With the downtown's 1969 revitalization district expiring in 2011, local schools are due to receive a bigger slice of the area's property taxes. But the city will be without its most significant source of revenue for downtown improvements — reduced from $4.7 million to $700,000 this year alone, were it to expire now.
In response to this dilemma, some of the studies will look into the possibility of new revenue from downtown parking fees and new "business improvement district" fees to help pay for downtown improvements. The city may also decide to keep the revitalization district in effect, officials said Tuesday.
While new fees could help keep up appearances downtown, some were concerned that imposing new fees on parking and on businesses would hurt downtown businesses in a recession. The motion for $625,000 in studies was opposed by council members Jac Siegel and John Inks, who worried about "unintended challenges" for downtown businesses.
"One of the advantages downtown has had over the years is it had plenty of parking and it was free," said Ellis Berns, Mountain View's economic development director.
While nothing will be decided for some time, council members said they were interested in charging for parking along major downtown streets while keeping it free in the city's parking garages.
City manager Kevin Duggan said the city may soon have a hard time paying for downtown maintenance without the revitalization district, and suggested the city also study the possibility of a downtown "maintenance district." Such districts impose taxes on property owners or businesses.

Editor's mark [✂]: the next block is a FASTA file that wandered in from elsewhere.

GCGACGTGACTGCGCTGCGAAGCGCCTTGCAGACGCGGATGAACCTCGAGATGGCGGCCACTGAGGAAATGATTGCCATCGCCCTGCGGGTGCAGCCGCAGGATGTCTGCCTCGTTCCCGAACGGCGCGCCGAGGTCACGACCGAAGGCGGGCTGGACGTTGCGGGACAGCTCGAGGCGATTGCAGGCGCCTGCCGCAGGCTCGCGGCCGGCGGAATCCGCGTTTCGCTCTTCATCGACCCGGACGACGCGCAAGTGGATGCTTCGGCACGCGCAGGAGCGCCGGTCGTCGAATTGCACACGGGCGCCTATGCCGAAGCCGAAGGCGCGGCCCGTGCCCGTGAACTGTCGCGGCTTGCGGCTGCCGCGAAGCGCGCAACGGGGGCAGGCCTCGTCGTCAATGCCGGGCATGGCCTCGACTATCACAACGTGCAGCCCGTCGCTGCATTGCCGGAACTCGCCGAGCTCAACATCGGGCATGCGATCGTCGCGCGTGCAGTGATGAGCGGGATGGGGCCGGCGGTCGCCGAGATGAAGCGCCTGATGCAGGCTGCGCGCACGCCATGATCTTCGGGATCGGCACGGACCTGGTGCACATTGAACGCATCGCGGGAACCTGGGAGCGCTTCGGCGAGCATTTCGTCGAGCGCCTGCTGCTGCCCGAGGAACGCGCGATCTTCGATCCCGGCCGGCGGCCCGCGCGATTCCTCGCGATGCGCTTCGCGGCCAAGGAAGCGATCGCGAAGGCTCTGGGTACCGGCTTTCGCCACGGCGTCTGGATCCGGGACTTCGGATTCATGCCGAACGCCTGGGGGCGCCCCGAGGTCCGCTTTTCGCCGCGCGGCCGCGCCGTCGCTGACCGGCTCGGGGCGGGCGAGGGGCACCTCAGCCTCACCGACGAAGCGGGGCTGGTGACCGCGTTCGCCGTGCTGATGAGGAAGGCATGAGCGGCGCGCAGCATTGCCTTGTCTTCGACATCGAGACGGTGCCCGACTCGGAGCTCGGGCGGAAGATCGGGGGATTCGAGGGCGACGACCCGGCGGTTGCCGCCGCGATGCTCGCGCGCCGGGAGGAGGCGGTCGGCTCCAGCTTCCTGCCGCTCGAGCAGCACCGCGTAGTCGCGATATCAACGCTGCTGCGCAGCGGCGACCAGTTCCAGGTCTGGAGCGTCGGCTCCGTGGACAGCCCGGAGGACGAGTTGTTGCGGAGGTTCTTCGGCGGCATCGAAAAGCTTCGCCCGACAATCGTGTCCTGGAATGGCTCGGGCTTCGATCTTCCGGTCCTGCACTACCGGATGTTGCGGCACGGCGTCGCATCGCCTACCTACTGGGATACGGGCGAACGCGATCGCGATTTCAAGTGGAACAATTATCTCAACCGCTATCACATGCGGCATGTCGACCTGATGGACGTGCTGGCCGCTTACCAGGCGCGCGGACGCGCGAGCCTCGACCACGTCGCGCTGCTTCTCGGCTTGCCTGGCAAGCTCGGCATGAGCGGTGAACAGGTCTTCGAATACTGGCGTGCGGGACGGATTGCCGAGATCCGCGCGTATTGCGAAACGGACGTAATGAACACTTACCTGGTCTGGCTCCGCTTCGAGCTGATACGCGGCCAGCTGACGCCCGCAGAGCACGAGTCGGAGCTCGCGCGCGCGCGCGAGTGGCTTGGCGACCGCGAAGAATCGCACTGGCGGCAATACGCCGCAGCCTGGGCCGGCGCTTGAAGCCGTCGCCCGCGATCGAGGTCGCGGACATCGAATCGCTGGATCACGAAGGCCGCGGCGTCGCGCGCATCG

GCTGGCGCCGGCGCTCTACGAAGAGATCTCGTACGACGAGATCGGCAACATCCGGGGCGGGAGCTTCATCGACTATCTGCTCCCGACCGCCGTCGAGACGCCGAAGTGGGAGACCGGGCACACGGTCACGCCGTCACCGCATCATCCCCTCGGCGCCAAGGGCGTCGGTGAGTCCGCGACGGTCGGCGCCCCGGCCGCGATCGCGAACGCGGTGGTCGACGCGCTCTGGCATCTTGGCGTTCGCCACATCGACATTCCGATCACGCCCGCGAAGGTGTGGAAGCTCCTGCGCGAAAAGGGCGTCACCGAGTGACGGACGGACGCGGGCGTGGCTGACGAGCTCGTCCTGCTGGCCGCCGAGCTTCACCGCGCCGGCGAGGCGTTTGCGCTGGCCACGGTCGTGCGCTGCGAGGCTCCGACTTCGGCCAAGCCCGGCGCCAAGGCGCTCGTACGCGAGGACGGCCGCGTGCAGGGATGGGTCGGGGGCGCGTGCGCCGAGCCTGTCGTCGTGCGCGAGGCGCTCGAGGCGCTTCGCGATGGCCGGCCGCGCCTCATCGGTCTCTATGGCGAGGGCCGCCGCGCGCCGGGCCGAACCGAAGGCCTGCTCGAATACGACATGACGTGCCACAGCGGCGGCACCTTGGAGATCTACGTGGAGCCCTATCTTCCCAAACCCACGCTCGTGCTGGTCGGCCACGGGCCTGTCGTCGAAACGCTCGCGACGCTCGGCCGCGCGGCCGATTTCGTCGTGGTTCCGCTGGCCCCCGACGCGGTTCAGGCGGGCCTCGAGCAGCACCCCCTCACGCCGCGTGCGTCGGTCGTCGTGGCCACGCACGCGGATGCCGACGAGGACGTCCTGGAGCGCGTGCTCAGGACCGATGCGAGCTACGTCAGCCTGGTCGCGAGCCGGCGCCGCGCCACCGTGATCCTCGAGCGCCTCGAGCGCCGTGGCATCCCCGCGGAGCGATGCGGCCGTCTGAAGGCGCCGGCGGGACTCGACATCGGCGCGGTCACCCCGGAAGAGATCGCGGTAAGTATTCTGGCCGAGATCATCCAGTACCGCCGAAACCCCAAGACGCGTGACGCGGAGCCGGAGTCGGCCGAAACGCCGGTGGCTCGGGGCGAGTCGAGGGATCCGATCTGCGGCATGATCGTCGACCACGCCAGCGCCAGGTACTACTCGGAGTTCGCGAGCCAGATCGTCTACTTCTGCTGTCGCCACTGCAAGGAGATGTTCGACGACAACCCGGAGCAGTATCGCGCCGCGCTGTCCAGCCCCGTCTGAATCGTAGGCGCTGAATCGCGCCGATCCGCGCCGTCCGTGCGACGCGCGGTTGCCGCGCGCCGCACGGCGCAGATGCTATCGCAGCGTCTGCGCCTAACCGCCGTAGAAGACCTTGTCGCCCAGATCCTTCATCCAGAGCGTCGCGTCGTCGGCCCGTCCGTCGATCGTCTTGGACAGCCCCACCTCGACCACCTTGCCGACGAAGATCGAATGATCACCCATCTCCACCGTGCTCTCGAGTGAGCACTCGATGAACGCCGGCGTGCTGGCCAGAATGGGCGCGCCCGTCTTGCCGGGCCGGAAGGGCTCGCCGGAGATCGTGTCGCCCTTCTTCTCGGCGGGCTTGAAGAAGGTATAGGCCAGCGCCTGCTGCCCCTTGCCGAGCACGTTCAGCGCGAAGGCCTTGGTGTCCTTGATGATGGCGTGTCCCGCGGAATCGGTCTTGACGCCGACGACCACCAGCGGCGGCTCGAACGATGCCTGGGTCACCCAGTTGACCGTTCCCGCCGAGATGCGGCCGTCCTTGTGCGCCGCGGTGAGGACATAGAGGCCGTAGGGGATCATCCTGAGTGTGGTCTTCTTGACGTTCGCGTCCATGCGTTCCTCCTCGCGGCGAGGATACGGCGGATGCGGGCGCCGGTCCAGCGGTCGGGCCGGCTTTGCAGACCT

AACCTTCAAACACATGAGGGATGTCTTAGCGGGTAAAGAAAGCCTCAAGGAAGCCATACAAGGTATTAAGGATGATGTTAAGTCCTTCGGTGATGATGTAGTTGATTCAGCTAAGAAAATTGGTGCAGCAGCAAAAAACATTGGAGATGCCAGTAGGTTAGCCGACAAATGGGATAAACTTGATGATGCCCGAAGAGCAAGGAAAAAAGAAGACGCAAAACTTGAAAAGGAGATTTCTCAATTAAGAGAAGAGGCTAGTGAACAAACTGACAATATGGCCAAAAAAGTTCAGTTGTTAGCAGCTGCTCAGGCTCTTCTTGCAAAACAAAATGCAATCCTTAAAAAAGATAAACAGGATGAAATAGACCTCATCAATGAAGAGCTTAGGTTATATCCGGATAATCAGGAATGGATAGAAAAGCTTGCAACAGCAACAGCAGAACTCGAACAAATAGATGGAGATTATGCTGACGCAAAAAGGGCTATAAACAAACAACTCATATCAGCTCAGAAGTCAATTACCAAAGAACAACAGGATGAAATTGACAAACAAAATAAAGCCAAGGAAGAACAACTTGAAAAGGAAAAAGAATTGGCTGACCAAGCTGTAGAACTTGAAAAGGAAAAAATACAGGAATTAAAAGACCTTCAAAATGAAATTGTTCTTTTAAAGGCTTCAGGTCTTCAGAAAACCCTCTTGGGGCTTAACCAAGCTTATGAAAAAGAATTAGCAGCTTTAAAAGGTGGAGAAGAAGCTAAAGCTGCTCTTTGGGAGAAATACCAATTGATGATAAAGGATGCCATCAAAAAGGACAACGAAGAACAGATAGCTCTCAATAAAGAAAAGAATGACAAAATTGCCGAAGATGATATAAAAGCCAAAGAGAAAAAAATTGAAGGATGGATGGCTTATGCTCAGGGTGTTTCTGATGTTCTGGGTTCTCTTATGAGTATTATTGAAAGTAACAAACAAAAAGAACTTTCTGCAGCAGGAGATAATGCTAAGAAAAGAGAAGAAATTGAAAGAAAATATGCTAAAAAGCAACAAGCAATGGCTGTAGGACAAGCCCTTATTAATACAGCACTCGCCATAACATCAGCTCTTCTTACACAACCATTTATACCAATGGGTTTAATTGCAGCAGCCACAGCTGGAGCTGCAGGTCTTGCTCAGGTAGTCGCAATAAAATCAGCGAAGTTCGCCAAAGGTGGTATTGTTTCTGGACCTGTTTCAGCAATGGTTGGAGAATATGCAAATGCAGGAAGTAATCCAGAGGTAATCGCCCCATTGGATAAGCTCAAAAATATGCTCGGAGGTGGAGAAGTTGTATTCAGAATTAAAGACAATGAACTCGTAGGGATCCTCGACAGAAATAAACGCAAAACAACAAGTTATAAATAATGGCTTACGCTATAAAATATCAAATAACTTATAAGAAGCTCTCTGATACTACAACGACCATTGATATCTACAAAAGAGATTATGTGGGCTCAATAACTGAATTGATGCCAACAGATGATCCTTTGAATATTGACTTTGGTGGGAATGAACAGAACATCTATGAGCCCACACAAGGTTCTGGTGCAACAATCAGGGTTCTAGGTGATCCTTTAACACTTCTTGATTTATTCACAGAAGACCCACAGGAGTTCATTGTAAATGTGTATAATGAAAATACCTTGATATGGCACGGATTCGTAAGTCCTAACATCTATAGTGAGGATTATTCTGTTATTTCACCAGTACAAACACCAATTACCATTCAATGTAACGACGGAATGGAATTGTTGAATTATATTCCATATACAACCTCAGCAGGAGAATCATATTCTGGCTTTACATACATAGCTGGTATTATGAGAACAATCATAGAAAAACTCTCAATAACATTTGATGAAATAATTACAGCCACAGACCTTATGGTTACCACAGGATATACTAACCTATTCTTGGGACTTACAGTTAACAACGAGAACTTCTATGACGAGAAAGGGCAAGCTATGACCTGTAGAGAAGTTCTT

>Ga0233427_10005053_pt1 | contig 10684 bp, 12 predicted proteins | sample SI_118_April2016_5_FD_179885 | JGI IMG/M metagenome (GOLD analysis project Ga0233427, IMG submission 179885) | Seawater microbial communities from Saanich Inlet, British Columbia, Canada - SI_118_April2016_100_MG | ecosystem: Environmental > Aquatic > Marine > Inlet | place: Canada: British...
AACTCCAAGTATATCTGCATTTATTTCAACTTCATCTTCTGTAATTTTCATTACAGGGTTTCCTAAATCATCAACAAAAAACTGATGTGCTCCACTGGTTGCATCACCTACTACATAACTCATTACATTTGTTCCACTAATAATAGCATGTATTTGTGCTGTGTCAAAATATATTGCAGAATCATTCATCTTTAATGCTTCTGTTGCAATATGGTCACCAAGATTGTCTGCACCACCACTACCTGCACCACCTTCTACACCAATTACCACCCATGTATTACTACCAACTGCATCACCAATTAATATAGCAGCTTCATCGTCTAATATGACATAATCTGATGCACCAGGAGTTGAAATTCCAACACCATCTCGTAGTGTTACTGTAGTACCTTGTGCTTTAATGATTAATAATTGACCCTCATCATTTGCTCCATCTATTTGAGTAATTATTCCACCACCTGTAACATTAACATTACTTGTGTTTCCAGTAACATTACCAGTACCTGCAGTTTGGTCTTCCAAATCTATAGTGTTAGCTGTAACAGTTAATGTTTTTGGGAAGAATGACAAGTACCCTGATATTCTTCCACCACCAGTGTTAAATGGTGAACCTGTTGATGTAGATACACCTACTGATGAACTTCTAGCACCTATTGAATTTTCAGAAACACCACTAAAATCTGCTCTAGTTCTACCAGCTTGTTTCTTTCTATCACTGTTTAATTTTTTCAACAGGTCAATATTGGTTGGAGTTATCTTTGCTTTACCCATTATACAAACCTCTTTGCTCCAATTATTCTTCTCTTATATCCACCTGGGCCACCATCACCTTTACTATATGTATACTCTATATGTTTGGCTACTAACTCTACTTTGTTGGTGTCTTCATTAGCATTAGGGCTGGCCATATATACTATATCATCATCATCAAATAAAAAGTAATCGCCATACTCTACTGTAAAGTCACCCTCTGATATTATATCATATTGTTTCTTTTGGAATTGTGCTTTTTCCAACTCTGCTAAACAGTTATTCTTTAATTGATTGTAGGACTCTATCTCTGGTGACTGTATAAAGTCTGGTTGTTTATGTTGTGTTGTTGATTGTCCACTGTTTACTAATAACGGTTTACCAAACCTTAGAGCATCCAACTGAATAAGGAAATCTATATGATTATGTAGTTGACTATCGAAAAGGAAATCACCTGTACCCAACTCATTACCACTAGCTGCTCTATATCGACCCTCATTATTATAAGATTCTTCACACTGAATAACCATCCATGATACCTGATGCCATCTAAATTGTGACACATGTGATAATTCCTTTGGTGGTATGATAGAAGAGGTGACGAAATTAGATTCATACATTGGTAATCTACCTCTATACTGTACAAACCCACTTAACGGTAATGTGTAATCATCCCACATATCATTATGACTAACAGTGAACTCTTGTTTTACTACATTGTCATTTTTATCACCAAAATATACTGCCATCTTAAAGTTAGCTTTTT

The money approved Tuesday includes a $150,000 study examining the economic feasibility of a downtown grocery store while studying the factors that support downtown grocery stores in Menlo Park, Los Altos and San Carlos. Siegel opposed it.
"I don't expect much beneficial out of this," he said. "If there were an economically viable grocery store that would be in there they would be knocking on our doors."
Council member Inks said there was "incredible pressure" to spend $6 million in remaining downtown revitalization funds as the district sunsets in 2011. Part of that money could go towards a longstanding proposal: a $1.5 million to $2 million subsidy for what some have called a "neighborhood-serving" downtown grocery store on a city-owned parking lot at Bryant and California streets.
The city could also use a sizeable portion of the $6 million to buy downtown property for future development and new city revenue, Berns said.
Council member Margaret Abe-Koga said there would be nothing wrong with not spending the $6 million and instead using it to pay off the revitalization district's debt of $25 million. That would allow local schools to receive their share of downtown property taxes sooner than 2019, which is when the city expects to have the debt paid off. (The Mountain View Whisman School District would receive 17.7 percent of the newly released property taxes, which would have amounted to $832,000 this year.) No other council member supported Abe-Koga's idea.
An entirely different view came from council member Laura Macias, who said the city should look at extending the downtown revitalization district as other cities have done — an option which would likely disappoint local school officials and parents. Other council members, including Mayor Ronit Bryant, seemed open to at least temporarily extending the district.
"I sympathize with the schools but our downtown is facing some serious problems," Bryant said, noting that the city many have to help pay for improvements for high speed rail downtown.
City officials said extending the downtown revitalization district into the future was possible and not unusual, but difficult.
"I think what I'm hearing is there's some interest in what would be involved in extending the district temporarily or long term," said city manager Kevin Duggan. "If there is, the clock is running. It could be very sensitive issue and we have to be aware of the different audiences."